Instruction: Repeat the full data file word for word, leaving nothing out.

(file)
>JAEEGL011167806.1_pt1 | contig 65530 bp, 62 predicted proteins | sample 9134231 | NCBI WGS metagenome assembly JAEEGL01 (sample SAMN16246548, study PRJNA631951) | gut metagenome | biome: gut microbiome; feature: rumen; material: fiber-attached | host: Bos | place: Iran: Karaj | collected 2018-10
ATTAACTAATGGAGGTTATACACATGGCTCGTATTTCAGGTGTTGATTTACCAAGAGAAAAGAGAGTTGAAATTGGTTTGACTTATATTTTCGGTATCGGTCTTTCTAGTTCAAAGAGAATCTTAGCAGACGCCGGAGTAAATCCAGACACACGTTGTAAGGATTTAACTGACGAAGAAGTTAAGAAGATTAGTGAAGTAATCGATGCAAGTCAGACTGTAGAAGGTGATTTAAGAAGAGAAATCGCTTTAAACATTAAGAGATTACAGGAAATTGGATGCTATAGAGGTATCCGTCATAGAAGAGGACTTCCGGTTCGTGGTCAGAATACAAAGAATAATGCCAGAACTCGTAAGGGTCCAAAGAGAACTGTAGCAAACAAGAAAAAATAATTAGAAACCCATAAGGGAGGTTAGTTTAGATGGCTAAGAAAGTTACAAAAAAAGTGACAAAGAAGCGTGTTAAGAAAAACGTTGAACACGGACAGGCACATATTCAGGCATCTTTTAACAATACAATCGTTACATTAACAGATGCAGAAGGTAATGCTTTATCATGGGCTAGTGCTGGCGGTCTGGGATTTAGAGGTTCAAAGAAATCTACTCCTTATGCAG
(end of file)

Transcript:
>JAEEGL011167806.1_pt1 | contig 65530 bp, 62 predicted proteins | sample 9134231 | NCBI WGS metagenome assembly JAEEGL01 (sample SAMN16246548, study PRJNA631951) | gut metagenome | biome: gut microbiome; feature: rumen; material: fiber-attached | host: Bos | place: Iran: Karaj | collected 2018-10
ATTAACTAATGGAGGTTATACACATGGCTCGTATTTCAGGTGTTGATTTACCAAGAGAAAAGAGAGTTGAAATTGGTTTGACTTATATTTTCGGTATCGGTCTTTCTAGTTCAAAGAGAATCTTAGCAGACGCCGGAGTAAATCCAGACACACGTTGTAAGGATTTAACTGACGAAGAAGTTAAGAAGATTAGTGAAGTAATCGATGCAAGTCAGACTGTAGAAGGTGATTTAAGAAGAGAAATCGCTTTAAACATTAAGAGATTACAGGAAATTGGATGCTATAGAGGTATCCGTCATAGAAGAGGACTTCCGGTTCGTGGTCAGAATACAAAGAATAATGCCAGAACTCGTAAGGGTCCAAAGAGAACTGTAGCAAACAAGAAAAAATAATTAGAAACCCATAAGGGAGGTTAGTTTAGATGGCTAAGAAAGTTACAAAAAAAGTGACAAAGAAGCGTGTTAAGAAAAACGTTGAACACGGACAGGCACATATTCAGGCATCTTTTAACAATACAATCGTTACATTAACAGATGCAGAAGGTAATGCTTTATCATGGGCTAGTGCTGGCGGTCTGGGATTTAGAGGTTCAAAGAAATCTACTCCTTATGCAG